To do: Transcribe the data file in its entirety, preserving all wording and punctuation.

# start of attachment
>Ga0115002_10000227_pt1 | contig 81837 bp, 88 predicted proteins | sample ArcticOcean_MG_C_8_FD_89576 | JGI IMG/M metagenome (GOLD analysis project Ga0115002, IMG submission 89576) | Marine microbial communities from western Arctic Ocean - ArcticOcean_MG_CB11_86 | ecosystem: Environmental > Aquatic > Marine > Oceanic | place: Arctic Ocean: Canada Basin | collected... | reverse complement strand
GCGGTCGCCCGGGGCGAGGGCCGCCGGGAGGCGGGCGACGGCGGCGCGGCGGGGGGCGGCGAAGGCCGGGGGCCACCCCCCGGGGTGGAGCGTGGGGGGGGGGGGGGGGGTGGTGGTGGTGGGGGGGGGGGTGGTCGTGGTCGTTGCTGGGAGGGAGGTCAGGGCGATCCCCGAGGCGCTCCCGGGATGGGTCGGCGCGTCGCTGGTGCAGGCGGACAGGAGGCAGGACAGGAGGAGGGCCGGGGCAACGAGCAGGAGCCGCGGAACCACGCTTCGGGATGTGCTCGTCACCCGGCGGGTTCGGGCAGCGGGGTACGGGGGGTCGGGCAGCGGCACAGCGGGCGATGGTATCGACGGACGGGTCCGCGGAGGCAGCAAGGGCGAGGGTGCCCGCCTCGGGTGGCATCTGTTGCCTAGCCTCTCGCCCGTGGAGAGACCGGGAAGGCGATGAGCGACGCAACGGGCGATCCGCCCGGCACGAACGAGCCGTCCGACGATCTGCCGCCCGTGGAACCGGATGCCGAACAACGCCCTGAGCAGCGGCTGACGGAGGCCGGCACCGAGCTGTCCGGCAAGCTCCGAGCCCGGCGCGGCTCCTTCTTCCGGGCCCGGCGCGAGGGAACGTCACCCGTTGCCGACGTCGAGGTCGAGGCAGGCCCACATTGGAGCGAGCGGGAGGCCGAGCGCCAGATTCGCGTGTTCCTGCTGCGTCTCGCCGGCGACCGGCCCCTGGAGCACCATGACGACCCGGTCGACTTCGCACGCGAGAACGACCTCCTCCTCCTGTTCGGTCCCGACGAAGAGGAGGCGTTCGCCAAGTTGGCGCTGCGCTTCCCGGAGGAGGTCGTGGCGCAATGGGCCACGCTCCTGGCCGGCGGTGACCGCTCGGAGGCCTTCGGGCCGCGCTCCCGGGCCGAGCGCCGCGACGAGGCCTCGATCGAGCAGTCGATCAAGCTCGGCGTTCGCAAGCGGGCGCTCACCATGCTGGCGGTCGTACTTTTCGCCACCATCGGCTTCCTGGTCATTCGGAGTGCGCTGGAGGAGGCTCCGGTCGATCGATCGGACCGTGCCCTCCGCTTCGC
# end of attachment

>Ga0115002_10000227_pt1 | contig 81837 bp, 88 predicted proteins | sample ArcticOcean_MG_C_8_FD_89576 | JGI IMG/M metagenome (GOLD analysis project Ga0115002, IMG submission 89576) | Marine microbial communities from western Arctic Ocean - ArcticOcean_MG_CB11_86 | ecosystem: Environmental > Aquatic > Marine > Oceanic | place: Arctic Ocean: Canada Basin | collected... | reverse complement strand
GCGGTCGCCCGGGGCGAGGGCCGCCGGGAGGCGGGCGACGGCGGCGCGGCGGGGGGCGGCGAAGGCCGGGGGCCACCCCCCGGGGTGGAGCGTGGGGGGGGGGGGGGGGGTGGTGGTGGTGGGGGGGGGGGTGGTCGTGGTCGTTGCTGGGAGGGAGGTCAGGGCGATCCCCGAGGCGCTCCCGGGATGGGTCGGCGCGTCGCTGGTGCAGGCGGACAGGAGGCAGGACAGGAGGAGGGCCGGGGCAACGAGCAGGAGCCGCGGAACCACGCTTCGGGATGTGCTCGTCACCCGGCGGGTTCGGGCAGCGGGGTACGGGGGGTCGGGCAGCGGCACAGCGGGCGATGGTATCGACGGACGGGTCCGCGGAGGCAGCAAGGGCGAGGGTGCCCGCCTCGGGTGGCATCTGTTGCCTAGCCTCTCGCCCGTGGAGAGACCGGGAAGGCGATGAGCGACGCAACGGGCGATCCGCCCGGCACGAACGAGCCGTCCGACGATCTGCCGCCCGTGGAACCGGATGCCGAACAACGCCCTGAGCAGCGGCTGACGGAGGCCGGCACCGAGCTGTCCGGCAAGCTCCGAGCCCGGCGCGGCTCCTTCTTCCGGGCCCGGCGCGAGGGAACGTCACCCGTTGCCGACGTCGAGGTCGAGGCAGGCCCACATTGGAGCGAGCGGGAGGCCGAGCGCCAGATTCGCGTGTTCCTGCTGCGTCTCGCCGGCGACCGGCCCCTGGAGCACCATGACGACCCGGTCGACTTCGCACGCGAGAACGACCTCCTCCTCCTGTTCGGTCCCGACGAAGAGGAGGCGTTCGCCAAGTTGGCGCTGCGCTTCCCGGAGGAGGTCGTGGCGCAATGGGCCACGCTCCTGGCCGGCGGTGACCGCTCGGAGGCCTTCGGGCCGCGCTCCCGGGCCGAGCGCCGCGACGAGGCCTCGATCGAGCAGTCGATCAAGCTCGGCGTTCGCAAGCGGGCGCTCACCATGCTGGCGGTCGTACTTTTCGCCACCATCGGCTTCCTGGTCATTCGGAGTGCGCTGGAGGAGGCTCCGGTCGATCGATCGGACCGTGCCCTCCGCTTCGC